Representing the Ege family, who owned the property from at least 1748 until 1911, Tina Egge, fifth great niece of Jacob Ege (different branches of the family spelled the name differently), the builder of the house, attended the event. Rose Marie Mitchell, who has written a new book about the history of the Old Stone House, spoke and signed copies of her book in the Exhibits Building, which featured a temporary exhibit documenting the history of the house.
The Poe Foundation has owned the rest of the Poe Museum buildings and grounds since the 1920s, so it is fitting that the Old Stone House should finally come under its ownership. Although the enormous gift and the new easement are significant developments for the Poe Foundation, the museum’s visitors will not see a dramatic change in the way the museum operates. They will, however, see some dramatic changes next spring when the major Enchanted Garden restoration project sponsored by the Garden Club of Virginia is underway.
POE MUSEUM ANNOUNCES NEW BOARD PRESIDENT
The Poe Foundation of the Edgar Allan Poe Museum of Richmond, Virginia is proud to announce the election of its new board president, Annemarie Weathers Beebe of South Carolina. The Executive Director of Historic Rock Hill, Mrs. Beebe follows in a long line of distinguished Poe Foundation presidents including two-time Pulitzer Prize-winner Dr. Douglas Southall Freeman and Edgar™ Award-winner Dr. Harry Lee Poe.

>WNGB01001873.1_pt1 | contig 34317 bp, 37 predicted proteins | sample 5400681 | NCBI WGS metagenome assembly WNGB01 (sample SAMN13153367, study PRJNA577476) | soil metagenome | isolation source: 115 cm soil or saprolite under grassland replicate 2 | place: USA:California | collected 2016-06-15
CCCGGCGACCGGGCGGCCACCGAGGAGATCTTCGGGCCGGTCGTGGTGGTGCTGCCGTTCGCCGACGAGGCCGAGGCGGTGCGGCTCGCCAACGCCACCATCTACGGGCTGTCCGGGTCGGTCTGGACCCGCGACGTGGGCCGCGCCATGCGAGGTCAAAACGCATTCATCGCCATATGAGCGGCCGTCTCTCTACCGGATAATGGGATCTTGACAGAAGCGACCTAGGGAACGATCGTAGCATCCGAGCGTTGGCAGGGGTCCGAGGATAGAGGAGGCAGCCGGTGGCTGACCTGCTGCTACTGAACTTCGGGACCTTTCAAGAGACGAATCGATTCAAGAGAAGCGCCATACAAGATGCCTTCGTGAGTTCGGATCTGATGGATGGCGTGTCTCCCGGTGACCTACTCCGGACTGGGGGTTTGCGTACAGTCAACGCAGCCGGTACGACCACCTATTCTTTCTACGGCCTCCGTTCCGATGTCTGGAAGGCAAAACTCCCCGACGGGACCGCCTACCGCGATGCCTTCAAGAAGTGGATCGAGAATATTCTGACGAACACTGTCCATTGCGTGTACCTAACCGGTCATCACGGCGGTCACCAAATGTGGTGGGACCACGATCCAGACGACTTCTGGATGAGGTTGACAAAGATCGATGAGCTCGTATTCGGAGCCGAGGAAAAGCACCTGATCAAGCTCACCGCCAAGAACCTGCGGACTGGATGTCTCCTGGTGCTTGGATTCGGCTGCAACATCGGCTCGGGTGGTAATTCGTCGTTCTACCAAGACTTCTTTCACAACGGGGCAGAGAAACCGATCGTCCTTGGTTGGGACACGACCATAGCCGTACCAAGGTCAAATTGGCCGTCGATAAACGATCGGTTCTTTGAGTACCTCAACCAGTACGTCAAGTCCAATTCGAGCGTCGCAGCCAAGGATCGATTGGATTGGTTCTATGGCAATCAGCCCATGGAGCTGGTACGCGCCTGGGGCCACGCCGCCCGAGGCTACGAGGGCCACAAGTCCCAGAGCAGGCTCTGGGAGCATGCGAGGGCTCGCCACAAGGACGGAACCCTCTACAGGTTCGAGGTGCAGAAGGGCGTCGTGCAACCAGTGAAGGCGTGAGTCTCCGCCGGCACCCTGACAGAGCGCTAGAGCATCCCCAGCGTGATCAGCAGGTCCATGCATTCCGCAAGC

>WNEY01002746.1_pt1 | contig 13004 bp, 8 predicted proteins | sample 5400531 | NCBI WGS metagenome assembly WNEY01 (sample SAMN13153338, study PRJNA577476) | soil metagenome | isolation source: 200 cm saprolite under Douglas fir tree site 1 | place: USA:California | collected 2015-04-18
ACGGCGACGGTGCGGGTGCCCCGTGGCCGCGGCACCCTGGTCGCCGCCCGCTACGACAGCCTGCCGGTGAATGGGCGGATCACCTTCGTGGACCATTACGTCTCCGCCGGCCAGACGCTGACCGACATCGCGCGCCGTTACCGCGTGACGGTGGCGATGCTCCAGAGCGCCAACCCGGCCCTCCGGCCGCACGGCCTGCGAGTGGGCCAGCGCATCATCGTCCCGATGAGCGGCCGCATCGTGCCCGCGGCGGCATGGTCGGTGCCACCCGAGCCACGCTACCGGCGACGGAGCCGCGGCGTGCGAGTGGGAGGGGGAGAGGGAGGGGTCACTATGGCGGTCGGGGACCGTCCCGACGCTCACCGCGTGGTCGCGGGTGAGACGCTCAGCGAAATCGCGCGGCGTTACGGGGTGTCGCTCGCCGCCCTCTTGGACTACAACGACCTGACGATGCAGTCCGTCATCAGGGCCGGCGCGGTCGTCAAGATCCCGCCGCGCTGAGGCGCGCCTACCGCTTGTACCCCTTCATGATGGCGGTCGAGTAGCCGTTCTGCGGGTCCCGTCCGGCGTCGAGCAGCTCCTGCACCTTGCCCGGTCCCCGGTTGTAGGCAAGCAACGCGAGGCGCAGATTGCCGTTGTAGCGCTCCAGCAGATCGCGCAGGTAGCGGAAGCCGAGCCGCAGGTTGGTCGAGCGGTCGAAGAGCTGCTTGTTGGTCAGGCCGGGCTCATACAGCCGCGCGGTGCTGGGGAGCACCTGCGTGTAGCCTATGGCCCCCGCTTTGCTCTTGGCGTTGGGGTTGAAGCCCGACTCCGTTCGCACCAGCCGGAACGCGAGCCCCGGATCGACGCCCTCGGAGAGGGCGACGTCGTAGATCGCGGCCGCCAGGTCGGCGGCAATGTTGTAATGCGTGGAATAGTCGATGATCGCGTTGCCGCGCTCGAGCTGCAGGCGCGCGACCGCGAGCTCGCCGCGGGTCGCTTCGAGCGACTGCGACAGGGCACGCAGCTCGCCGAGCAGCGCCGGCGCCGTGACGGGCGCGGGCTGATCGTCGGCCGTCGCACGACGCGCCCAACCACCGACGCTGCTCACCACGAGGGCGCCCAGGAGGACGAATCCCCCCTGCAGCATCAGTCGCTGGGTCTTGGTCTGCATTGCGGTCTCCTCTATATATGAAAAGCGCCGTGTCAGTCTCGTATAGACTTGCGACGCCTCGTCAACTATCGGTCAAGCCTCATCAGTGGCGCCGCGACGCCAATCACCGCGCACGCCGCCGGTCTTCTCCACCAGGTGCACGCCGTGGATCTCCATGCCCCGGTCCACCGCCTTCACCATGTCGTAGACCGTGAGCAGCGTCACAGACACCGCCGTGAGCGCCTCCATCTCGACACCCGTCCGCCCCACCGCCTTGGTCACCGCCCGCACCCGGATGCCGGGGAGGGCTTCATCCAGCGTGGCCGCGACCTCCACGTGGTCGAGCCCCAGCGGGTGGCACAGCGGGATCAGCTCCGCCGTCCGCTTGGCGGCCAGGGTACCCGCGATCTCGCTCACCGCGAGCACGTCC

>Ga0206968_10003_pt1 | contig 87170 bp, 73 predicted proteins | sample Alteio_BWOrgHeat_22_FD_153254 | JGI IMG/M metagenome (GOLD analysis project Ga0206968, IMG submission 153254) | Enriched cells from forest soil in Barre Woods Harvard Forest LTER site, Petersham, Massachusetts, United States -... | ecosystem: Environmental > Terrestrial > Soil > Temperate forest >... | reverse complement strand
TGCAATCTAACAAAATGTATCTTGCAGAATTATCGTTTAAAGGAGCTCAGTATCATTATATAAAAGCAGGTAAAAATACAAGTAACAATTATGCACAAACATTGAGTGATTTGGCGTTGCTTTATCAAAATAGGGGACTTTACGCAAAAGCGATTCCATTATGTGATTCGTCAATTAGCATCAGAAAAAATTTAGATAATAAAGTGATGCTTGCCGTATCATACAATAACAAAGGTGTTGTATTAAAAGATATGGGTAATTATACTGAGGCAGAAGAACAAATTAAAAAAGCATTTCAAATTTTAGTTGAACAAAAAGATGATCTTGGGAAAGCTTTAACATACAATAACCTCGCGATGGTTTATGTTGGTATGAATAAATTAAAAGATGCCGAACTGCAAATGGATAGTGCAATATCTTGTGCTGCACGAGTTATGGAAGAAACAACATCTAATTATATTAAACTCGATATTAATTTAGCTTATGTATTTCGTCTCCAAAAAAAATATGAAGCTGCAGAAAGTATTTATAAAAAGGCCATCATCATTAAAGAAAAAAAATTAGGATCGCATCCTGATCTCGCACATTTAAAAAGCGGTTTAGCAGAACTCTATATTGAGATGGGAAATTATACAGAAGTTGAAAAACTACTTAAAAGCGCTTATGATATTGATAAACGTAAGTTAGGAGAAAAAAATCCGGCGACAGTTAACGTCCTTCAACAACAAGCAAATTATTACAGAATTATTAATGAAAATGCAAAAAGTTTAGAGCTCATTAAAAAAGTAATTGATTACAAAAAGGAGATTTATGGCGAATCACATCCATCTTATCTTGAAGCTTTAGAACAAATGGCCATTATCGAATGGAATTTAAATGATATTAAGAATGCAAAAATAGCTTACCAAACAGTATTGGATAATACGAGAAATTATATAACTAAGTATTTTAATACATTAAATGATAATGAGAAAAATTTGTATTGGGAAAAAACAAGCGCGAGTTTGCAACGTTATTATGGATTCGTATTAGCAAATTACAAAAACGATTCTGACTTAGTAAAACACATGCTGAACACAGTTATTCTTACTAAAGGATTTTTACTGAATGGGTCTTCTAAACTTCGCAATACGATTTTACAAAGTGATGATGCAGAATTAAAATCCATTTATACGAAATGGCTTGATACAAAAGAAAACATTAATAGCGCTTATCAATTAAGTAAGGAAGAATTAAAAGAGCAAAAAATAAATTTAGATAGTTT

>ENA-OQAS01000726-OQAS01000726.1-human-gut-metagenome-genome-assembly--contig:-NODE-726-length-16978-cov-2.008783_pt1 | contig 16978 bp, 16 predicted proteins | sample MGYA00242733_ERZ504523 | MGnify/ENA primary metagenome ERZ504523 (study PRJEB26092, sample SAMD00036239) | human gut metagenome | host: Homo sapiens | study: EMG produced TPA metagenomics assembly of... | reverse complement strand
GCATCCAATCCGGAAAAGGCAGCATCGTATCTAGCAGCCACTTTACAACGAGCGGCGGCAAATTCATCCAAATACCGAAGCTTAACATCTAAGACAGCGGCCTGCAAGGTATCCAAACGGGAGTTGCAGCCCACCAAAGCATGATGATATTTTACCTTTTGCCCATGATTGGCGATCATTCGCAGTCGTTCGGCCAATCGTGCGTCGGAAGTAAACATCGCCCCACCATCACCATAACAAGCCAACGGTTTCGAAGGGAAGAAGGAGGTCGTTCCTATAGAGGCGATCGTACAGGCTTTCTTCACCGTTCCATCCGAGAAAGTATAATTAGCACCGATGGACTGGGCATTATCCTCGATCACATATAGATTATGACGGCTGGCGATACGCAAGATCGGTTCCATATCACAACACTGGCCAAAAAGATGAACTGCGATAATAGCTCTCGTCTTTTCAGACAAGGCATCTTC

Assuming the position of Vice President is Dr. M. Thomas Inge. Serving a second term as Treasurer will be Jeffrey Chapman. Serving his first term as Secretary will be Robert A. Buerlein. The Poe Foundation’s executive committee will also consist of Past President Harry Lee Poe, Kassie Ann Olgas, Kia Ware, and Benjamin A.P. Warthen. The officers and executive committee were elected at the Poe Foundation biannual board meeting on October 5, 2013.
More Information about Edgar Allan Poe:
Edgar Allan Poe is the internationally influential author of such tales of “The Raven,” “The Tell-Tale Heart,” and “The Black Cat.” He is credited with inventing the mystery genre as well as with pioneering both the modern horror story and science fiction. Poe died under mysterious circumstances at the age of forty. Although much of his life is known through contemporary documents, some areas of his life remain shrouded in mystery.
Opened in 1922, the Edgar Allan Poe Museum of Richmond is the world’s finest collection of Edgar Allan Poe artifacts and memorabilia. The five-building complex features permanent exhibits of Poe’s manuscripts, personal items, clothing, and a lock of the author’s hair. The Poe Museum’s mission is to interpret the life and influence of Edgar Allan Poe for a global audience. Edgar Allan Poe is America’s first internationally influential author, the inventor of the detective story, and the forerunner of science fiction; but he primarily considered himself a poet. His poems “The Raven,” “Annabel Lee,” and “The Bells” are classics of world literature.